Tuesday, October 18, 2005
Students Have Their Reasons About Whether to Pledge Allegiance
By Kelly Speer, junior, Cibola High School
For the Journal
It's been the student ritual for decades: You head off to school, settle in, stand for the Pledge of Allegiance and listen to announcements.
But a kink is forming in the chain of events. Some are refusing to stand and say the pledge. Some consider it a good way to rebel against a government they don't agree with. Others say they're firm in their patriotism, but the pledge is a convoluted speech that has become rote for them after years of singsong repetition.
Karanina Madden doesn't stand for the pledge. The senior at Eldorado High School is feeling disillusioned with her country. Over the years, she says, America has come to be more about business and money and not so much about freedom. She channels her patriotism into donations to the Roadrunner Food Bank.
And she has been criticized by student and teacher alike for her beliefs. Some have suggested she is being disrespectful to the servicemen and women dying in Iraq by not standing for them. But Madden doesn't agree with the war.
"It's really sad that people are dying, but they are dying for the wrong reasons," Madden says.
Dani Lewis, a junior at Cibola High School, feels differently. She believes standing for the pledge shows respect for the veterans. Her grandfather, a veteran of World War II, instilled in her his enthusiasm for the pledge.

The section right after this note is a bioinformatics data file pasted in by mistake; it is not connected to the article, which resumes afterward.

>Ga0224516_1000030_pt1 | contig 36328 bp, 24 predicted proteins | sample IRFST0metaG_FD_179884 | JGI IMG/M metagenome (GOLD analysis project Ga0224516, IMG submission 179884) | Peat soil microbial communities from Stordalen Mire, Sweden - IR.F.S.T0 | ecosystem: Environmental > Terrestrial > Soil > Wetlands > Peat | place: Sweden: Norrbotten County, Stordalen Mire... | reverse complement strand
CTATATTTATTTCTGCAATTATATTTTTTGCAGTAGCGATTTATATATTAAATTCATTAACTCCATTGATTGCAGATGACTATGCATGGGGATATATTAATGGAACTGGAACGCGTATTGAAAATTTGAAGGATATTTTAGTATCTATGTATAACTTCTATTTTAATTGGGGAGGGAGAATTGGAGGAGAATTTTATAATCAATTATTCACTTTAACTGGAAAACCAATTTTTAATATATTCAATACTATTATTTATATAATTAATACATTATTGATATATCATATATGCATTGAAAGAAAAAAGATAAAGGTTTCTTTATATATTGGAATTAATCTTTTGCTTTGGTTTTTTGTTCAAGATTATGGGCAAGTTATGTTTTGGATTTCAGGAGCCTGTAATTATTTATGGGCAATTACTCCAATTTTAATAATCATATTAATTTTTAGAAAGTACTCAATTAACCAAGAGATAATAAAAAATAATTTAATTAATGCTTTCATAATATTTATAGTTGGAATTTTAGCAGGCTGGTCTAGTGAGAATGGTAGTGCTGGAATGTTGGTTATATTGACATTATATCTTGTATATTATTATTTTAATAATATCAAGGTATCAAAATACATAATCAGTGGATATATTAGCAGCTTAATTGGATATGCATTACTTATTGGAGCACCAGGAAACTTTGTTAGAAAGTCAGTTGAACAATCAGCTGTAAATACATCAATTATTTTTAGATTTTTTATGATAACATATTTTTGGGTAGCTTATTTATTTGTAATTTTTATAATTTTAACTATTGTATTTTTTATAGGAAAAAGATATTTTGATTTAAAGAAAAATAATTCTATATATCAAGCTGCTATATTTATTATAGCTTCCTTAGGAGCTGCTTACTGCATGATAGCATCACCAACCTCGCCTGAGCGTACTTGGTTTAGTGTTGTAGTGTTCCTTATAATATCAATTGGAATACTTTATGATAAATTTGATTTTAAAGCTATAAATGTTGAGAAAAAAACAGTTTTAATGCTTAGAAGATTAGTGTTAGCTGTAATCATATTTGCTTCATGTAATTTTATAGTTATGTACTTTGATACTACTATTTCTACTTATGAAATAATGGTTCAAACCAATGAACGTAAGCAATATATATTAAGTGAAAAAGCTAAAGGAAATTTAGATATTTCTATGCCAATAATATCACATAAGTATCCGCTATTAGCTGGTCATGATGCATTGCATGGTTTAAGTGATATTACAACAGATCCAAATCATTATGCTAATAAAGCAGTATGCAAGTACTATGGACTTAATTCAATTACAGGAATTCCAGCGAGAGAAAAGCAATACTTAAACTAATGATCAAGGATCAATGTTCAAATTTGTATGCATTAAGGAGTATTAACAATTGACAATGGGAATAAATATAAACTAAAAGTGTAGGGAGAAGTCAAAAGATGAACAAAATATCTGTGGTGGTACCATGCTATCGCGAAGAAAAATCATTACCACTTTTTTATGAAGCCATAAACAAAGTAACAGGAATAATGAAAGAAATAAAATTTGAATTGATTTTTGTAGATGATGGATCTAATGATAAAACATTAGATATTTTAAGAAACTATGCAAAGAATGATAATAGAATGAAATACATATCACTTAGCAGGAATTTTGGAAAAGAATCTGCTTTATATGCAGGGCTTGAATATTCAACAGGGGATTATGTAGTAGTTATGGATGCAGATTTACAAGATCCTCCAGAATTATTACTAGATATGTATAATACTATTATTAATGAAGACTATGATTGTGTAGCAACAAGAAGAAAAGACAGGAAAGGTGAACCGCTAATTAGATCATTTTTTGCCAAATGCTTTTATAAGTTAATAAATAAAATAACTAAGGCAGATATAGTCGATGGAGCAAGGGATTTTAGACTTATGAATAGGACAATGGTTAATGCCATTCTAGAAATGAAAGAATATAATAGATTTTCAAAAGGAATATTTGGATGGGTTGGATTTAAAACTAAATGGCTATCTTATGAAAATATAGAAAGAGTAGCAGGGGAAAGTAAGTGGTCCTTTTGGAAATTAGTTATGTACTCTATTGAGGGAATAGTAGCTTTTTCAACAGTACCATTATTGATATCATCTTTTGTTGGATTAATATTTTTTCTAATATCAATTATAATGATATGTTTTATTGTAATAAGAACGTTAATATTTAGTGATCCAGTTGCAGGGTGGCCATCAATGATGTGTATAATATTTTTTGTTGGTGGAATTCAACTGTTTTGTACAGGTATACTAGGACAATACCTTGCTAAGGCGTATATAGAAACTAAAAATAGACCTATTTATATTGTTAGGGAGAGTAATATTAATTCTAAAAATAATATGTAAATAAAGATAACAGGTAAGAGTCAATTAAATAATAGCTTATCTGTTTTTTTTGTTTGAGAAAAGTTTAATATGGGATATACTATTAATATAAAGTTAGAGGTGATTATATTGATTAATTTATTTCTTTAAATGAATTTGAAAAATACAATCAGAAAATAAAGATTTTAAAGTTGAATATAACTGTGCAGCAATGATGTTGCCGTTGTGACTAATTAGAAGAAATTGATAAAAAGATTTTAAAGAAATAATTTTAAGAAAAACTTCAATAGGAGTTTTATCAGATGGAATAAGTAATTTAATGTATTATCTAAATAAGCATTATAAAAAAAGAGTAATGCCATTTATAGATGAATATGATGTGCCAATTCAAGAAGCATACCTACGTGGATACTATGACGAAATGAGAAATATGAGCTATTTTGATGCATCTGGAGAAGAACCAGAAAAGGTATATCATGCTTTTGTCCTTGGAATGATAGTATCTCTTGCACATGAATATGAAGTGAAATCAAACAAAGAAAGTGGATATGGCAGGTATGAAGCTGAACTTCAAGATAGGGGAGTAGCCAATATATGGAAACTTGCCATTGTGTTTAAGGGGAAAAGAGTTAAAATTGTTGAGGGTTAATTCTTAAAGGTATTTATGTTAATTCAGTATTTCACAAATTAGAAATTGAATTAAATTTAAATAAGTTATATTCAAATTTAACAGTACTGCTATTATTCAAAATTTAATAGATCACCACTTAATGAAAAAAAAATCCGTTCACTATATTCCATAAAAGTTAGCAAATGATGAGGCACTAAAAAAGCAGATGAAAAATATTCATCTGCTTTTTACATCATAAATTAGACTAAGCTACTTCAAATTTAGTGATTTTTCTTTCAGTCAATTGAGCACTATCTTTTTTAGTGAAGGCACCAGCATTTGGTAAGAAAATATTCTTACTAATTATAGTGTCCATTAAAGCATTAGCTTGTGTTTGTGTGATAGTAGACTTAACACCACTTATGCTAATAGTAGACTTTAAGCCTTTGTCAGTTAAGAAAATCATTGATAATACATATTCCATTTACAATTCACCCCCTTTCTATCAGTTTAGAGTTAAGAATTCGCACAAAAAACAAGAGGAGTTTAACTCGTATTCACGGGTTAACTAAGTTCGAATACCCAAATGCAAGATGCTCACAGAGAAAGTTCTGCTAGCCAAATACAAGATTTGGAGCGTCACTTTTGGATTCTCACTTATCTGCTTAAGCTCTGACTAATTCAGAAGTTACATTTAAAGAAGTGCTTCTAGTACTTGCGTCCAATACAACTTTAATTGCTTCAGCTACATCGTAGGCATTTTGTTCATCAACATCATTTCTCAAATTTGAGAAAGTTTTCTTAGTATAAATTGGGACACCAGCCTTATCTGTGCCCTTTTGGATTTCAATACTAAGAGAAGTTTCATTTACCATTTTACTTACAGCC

"I love my country," she says. For her, the message of the pledge has not worn thin through repetition. She believes it means "you respect your nation even though it has faults."
She even gets a little upset when others won't say it. It's a paradox, she notes. It's only because soldiers have died for our freedom of speech that we don't have to stand and say it, she says.
Some students won't stand for the pledge because they see it as a show of support for President Bush. That exasperates Lewis.
"The president is not the country," she says. Refusing to say the pledge isn't just standing against Bush, she says, it's standing against the people who died for our country. The pledge, she says, "has nothing to do with the president."
At the other end of the spectrum is Albuquerque High School junior Kelsey Atherton, who not only refuses to say the pledge, but stands facing the opposite direction. Sometimes he says different words or makes additions to the pledge. When it comes to "under God," Atherton says "under god/s, under goddess/es, or lack there of."
Atherton says he stands backward because he is angry about Bush's re-election and the war in Iraq. "Absurd" is the word he uses to describe the war and the government's handling of Hurricane Katrina. He makes additions to the pledge to focus on what he sees as a narrow interpretation of God. The pledge should have either no religion or more inclusive language, he says. He even goes so far as to compare it to fascist chanting.
At Bosque School, Albuquerque Academy and Sandia Prep, the pledge has never been a requirement.
Amy Mann, a senior at Sandia Prep, says it's a relief not to say the pledge.
"I didn't really notice (that we don't have to say it)."